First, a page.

Belgium achieved a definitive moment in the changing understanding of suicide when it legalised euthanasia with a vote of 86-44 in parliament last month. Euthanasia in Belgium, which has been legal for the past 12 years, has now been extended to include children, advocating ‘the right to die’ for all ages.
This radical debate over euthanasia split many politicians, paediatricians and other professionals in Belgium. Opposition was led by the Catholic Church, with Brussels Archbishop Andre-Joseph Leonard arguing that children are not expected to make important decisions on economic or emotional issues, so why ‘the right to die’? In spite of this, opinion polls have suggested broad support for the changes in Belgium, which is a majority Catholic country.
The conditions of the law show that to proceed with a case of euthanasia, each proposal has to be agreed by a treating physician and a second opinion. Children will also have to be interviewed by a paediatric psychiatrist or psychologist who must determine that the child processes ‘the capacity of discernment’. The importance of consent is crucial here; some believe a child is not able to give discernment, leaving it as a largely subjective assessment, especially as there are no age limits set in the new law. It is also unclear what happens if two parents of a child disagree. However, supporters of the legislation argue that in practice the law will affect an extremely small number of children, who would mostly be in their teens.
The Netherlands is another country which allows euthanasia for children, with the conditions that the child is over the age of 12 and has parental consent. Euthanasia itself is only legal in Belgium, the Netherlands and Luxembourg, not to be confused with assisted suicide which is legal in 6 other countries. Efforts to change government policies on euthanasia in 20th century Western countries have met limited success. But will Belgium’s recent law encourage new decisions? The UK parliament is now preparing to examine a bill on assisted suicide in the next four months, suggesting new possibilities already.
But what makes a crime a crime? And would euthanasia be viewed differently if it was legal worldwide? Legal discourse is central in underlining the idea of ‘sin’ and stigma attached to all sorts of issues.
The ‘right to love’ is another human rights issue which has been fought over worldwide. Interracial marriage only became legal in parts of the USA after the 1967 Supreme Court ruling that deemed anti-miscegenation laws unconstitutional after the campaigns of the Civil Rights Movement. Before this, anti-miscegenation laws played a large role in defining racial identity and enforcing racial hierarchy in the USA.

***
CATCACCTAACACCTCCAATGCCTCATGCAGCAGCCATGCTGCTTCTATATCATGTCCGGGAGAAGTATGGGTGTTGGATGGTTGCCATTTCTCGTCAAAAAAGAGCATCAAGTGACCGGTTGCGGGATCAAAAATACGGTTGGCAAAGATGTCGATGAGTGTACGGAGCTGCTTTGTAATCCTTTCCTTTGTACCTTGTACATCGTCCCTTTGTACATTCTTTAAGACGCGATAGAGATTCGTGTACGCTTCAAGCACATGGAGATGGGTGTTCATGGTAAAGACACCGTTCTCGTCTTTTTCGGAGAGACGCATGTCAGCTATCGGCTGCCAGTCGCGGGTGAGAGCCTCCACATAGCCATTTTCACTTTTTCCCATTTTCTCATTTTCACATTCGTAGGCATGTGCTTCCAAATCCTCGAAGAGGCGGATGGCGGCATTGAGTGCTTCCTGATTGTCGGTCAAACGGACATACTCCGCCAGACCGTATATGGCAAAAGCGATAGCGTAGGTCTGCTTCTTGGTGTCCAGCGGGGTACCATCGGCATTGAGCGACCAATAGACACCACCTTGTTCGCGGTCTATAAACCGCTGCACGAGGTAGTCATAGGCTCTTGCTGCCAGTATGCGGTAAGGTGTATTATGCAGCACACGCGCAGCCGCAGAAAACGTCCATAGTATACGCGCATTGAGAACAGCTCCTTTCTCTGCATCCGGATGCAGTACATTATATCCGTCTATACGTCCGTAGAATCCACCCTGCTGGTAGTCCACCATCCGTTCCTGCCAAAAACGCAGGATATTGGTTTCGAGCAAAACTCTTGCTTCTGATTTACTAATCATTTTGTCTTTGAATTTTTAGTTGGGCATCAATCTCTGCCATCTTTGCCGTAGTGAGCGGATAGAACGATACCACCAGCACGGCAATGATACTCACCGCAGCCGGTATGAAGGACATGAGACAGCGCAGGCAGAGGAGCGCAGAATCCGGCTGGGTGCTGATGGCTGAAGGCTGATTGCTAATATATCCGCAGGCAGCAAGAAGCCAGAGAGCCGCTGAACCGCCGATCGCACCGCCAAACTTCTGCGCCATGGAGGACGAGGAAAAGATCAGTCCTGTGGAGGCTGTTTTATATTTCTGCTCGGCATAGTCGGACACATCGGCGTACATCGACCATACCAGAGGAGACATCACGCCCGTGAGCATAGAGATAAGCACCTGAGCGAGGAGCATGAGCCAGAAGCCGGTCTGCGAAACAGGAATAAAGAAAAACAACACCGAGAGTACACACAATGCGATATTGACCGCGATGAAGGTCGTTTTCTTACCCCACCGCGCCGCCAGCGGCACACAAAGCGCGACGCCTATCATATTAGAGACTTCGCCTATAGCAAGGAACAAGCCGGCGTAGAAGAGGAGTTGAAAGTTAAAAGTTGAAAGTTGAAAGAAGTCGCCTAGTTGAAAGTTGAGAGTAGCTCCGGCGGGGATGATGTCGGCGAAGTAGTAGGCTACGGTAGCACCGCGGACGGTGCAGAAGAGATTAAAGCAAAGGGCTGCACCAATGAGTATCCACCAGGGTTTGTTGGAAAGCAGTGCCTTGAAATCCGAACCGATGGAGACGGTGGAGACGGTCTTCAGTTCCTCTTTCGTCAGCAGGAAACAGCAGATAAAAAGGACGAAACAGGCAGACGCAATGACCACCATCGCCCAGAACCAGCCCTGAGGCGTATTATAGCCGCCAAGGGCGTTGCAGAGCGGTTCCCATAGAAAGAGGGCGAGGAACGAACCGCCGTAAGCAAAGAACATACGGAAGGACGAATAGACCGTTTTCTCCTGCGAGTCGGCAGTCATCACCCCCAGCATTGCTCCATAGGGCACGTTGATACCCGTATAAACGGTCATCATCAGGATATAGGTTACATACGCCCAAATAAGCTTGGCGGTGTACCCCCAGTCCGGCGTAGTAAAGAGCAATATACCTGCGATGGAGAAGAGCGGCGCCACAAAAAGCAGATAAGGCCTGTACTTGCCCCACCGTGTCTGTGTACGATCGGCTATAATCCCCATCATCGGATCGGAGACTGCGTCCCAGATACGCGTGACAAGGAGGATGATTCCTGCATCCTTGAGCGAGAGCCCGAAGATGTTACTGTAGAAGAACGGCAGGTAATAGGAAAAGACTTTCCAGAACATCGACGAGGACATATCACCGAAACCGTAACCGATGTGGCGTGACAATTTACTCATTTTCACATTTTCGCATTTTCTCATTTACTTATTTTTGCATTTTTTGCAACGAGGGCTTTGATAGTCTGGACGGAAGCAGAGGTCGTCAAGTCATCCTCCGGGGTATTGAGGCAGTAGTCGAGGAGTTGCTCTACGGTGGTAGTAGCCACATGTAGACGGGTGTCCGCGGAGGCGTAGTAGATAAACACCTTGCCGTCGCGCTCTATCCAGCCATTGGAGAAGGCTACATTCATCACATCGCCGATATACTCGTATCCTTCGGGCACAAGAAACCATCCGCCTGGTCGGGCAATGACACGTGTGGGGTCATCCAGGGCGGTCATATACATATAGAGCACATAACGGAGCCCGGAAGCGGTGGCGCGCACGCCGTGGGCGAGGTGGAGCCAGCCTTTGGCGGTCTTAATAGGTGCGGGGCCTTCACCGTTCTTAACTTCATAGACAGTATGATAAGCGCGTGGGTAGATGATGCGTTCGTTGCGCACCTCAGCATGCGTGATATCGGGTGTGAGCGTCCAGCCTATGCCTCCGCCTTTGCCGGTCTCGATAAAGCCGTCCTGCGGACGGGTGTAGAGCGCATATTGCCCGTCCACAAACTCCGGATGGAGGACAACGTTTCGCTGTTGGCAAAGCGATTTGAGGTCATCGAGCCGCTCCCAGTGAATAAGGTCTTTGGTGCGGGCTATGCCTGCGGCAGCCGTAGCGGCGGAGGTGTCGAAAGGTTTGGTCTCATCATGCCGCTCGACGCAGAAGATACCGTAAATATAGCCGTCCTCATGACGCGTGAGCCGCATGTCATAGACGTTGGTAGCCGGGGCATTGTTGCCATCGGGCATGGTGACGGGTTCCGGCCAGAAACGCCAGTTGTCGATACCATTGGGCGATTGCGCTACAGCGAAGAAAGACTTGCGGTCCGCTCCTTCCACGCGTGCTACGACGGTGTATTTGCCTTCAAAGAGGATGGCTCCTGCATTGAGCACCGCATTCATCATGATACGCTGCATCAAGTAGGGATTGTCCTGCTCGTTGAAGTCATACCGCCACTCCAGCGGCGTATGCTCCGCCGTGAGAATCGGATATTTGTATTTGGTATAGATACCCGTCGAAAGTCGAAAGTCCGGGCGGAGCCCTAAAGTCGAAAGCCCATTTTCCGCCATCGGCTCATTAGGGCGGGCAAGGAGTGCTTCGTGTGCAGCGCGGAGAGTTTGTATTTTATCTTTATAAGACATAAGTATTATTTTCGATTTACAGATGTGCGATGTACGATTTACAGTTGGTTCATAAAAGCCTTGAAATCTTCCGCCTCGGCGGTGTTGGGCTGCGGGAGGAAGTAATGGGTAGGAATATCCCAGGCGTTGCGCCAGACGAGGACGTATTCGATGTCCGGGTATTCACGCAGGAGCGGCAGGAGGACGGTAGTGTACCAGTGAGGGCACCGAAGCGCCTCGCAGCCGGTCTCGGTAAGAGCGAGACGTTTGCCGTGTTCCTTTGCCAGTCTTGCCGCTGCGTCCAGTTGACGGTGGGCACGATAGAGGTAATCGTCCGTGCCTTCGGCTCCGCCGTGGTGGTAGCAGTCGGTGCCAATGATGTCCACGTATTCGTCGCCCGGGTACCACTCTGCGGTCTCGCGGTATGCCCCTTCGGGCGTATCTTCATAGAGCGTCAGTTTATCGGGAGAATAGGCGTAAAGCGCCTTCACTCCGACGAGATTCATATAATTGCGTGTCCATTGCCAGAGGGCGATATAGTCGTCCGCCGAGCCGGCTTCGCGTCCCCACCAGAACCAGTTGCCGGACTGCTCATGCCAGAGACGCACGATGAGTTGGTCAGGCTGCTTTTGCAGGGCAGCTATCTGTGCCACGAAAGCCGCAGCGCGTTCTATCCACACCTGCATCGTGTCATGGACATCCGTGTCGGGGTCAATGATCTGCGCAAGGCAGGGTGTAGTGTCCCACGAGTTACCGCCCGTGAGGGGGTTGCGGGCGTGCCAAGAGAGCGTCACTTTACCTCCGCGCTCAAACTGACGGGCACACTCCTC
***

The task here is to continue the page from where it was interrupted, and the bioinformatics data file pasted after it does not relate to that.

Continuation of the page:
Additionally, the gay rights movement is now making advances in the 21st century. The laws against sodomy in England made slow changes through the centuries; its punishment gradually changed from death to imprisonment and then hard labour. Ignorance about homosexuality led some to believe that sodomy was an act of an older man seducing an innocent child. Homosexual activity has only been legal in England and Wales since 1967. However, although this is now history for the UK, LGBT rights remain non-existent in many countries worldwide today.
Change does not only happen in one direction. Although in the UK homosexual rights generally trend towards liberalism, the Ugandan president recently signed a law that imposes a 14 year prison sentence for homosexual acts. In Malaysia, Mr Anwar, who was leader of the opposition movement, has been charged with sodomy and corruption and given a 6 year jail term for abuse of power. Russia passed a law imposing heavy fines against ‘gay propaganda’ or providing information about homosexuality to people under the age of 18. President Putin claimed ‘we have a ban on promoting homosexuality and paedophilia among minors’, striking resonance with the 19th century British laws against sodomy by linking it to the corruption of the young.
‘The right to love’ shows how the definition of crime changes through time due to differing social attitudes and an increased public understanding of issues. The fight for a pro-choice attitude to love, and the shift in what is seen as acceptable, echoes the changes made in pro-choice attitudes to life and death. The debates over abortion in the USA also represent the stigma attached to ending a life ‘unnaturally’, hindering the progress of rights to abortion. Human and civil rights activists fight for quality of life across a broad range of issues, where, in some cases, removing the crime also removes the idea of ‘sin’ and stigma attached to these life choices.